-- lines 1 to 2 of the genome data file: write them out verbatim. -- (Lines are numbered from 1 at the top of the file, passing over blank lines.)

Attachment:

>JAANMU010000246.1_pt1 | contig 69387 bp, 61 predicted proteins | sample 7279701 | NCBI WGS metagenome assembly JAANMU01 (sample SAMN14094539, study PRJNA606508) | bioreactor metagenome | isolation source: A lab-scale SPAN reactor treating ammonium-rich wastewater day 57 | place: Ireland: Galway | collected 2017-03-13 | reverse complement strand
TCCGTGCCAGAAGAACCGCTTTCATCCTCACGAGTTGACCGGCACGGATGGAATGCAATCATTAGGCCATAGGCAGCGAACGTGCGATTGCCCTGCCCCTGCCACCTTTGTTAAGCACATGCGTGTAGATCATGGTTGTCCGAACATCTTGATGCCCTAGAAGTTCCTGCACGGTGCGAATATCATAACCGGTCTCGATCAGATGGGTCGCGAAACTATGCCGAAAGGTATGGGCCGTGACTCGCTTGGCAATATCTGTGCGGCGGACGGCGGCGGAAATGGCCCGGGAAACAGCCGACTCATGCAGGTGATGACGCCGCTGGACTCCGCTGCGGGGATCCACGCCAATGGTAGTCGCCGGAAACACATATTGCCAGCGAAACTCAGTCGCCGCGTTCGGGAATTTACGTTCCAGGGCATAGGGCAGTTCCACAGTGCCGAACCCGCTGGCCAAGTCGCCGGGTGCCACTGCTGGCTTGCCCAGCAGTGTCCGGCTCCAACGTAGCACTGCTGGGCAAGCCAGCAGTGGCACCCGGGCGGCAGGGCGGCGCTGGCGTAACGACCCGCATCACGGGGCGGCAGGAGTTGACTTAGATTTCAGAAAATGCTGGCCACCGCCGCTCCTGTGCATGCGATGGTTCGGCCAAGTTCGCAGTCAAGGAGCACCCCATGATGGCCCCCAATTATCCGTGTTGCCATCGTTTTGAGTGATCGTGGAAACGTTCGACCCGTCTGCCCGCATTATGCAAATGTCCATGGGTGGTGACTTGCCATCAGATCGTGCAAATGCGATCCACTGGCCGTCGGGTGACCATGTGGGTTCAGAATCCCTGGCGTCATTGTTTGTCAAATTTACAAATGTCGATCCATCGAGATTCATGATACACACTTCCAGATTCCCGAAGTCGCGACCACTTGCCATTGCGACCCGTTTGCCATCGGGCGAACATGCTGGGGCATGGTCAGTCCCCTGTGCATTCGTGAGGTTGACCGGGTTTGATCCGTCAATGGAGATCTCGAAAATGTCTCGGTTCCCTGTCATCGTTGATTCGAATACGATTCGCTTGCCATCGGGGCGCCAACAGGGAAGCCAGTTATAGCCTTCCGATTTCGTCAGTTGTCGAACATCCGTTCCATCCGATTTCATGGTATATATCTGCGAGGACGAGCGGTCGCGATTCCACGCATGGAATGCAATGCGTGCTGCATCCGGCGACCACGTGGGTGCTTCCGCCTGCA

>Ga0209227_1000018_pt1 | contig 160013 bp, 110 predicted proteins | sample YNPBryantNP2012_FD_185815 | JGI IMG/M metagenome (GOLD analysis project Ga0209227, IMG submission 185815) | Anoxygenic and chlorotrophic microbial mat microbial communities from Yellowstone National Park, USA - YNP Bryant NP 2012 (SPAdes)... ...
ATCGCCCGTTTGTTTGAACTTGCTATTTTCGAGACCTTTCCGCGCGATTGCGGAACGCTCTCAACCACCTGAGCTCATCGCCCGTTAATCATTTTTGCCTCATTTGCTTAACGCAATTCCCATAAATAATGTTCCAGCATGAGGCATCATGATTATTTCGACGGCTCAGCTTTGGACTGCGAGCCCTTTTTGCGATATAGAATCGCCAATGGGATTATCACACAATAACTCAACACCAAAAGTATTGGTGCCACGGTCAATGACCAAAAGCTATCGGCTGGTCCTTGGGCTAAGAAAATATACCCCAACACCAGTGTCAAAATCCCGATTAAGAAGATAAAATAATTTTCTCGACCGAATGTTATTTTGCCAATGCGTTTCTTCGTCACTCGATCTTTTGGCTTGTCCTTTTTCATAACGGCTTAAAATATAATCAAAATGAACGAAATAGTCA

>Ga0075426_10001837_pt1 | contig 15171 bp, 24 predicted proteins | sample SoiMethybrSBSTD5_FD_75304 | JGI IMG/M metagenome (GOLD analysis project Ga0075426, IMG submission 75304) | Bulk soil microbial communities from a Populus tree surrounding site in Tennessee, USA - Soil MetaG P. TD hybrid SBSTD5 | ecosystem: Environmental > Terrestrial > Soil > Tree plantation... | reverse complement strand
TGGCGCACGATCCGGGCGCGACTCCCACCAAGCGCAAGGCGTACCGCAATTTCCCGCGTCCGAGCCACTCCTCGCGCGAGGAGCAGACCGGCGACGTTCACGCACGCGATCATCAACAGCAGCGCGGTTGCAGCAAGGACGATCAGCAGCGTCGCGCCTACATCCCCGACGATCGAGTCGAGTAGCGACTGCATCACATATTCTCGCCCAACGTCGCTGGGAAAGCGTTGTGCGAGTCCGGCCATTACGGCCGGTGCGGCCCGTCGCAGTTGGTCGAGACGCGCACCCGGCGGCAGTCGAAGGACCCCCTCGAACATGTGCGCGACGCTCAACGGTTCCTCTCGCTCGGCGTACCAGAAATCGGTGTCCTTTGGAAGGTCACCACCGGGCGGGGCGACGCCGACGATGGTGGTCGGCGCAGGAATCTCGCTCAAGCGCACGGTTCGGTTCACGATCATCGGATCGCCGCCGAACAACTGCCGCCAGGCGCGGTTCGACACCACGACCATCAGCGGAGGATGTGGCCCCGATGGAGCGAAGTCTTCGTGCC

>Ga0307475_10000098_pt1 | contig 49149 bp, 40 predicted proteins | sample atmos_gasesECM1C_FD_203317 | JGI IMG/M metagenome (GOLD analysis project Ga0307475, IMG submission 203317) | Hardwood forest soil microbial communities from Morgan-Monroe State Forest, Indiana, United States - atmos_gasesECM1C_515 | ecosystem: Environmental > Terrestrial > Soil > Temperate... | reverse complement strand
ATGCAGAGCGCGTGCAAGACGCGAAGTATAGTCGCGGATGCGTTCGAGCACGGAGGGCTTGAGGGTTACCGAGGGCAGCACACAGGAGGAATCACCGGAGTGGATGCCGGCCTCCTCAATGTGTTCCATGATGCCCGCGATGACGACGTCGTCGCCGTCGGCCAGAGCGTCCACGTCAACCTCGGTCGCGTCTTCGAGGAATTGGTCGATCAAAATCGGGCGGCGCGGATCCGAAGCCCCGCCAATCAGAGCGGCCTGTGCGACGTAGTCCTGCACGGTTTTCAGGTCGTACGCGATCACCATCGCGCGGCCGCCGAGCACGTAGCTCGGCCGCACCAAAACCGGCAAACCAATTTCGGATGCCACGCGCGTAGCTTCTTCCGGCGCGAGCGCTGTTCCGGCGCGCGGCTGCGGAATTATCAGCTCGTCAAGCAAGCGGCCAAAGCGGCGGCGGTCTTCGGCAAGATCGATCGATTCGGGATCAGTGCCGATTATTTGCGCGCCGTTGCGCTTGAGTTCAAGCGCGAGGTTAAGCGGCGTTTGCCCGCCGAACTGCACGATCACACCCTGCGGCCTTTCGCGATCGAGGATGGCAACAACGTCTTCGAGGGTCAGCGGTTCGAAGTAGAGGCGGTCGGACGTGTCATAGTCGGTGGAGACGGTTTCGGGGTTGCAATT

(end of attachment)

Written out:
>JAANMU010000246.1_pt1 | contig 69387 bp, 61 predicted proteins | sample 7279701 | NCBI WGS metagenome assembly JAANMU01 (sample SAMN14094539, study PRJNA606508) | bioreactor metagenome | isolation source: A lab-scale SPAN reactor treating ammonium-rich wastewater day 57 | place: Ireland: Galway | collected 2017-03-13 | reverse complement strand
TCCGTGCCAGAAGAACCGCTTTCATCCTCACGAGTTGACCGGCACGGATGGAATGCAATCATTAGGCCATAGGCAGCGAACGTGCGATTGCCCTGCCCCTGCCACCTTTGTTAAGCACATGCGTGTAGATCATGGTTGTCCGAACATCTTGATGCCCTAGAAGTTCCTGCACGGTGCGAATATCATAACCGGTCTCGATCAGATGGGTCGCGAAACTATGCCGAAAGGTATGGGCCGTGACTCGCTTGGCAATATCTGTGCGGCGGACGGCGGCGGAAATGGCCCGGGAAACAGCCGACTCATGCAGGTGATGACGCCGCTGGACTCCGCTGCGGGGATCCACGCCAATGGTAGTCGCCGGAAACACATATTGCCAGCGAAACTCAGTCGCCGCGTTCGGGAATTTACGTTCCAGGGCATAGGGCAGTTCCACAGTGCCGAACCCGCTGGCCAAGTCGCCGGGTGCCACTGCTGGCTTGCCCAGCAGTGTCCGGCTCCAACGTAGCACTGCTGGGCAAGCCAGCAGTGGCACCCGGGCGGCAGGGCGGCGCTGGCGTAACGACCCGCATCACGGGGCGGCAGGAGTTGACTTAGATTTCAGAAAATGCTGGCCACCGCCGCTCCTGTGCATGCGATGGTTCGGCCAAGTTCGCAGTCAAGGAGCACCCCATGATGGCCCCCAATTATCCGTGTTGCCATCGTTTTGAGTGATCGTGGAAACGTTCGACCCGTCTGCCCGCATTATGCAAATGTCCATGGGTGGTGACTTGCCATCAGATCGTGCAAATGCGATCCACTGGCCGTCGGGTGACCATGTGGGTTCAGAATCCCTGGCGTCATTGTTTGTCAAATTTACAAATGTCGATCCATCGAGATTCATGATACACACTTCCAGATTCCCGAAGTCGCGACCACTTGCCATTGCGACCCGTTTGCCATCGGGCGAACATGCTGGGGCATGGTCAGTCCCCTGTGCATTCGTGAGGTTGACCGGGTTTGATCCGTCAATGGAGATCTCGAAAATGTCTCGGTTCCCTGTCATCGTTGATTCGAATACGATTCGCTTGCCATCGGGGCGCCAACAGGGAAGCCAGTTATAGCCTTCCGATTTCGTCAGTTGTCGAACATCCGTTCCATCCGATTTCATGGTATATATCTGCGAGGACGAGCGGTCGCGATTCCACGCATGGAATGCAATGCGTGCTGCATCCGGCGACCACGTGGGTGCTTCCGCCTGCA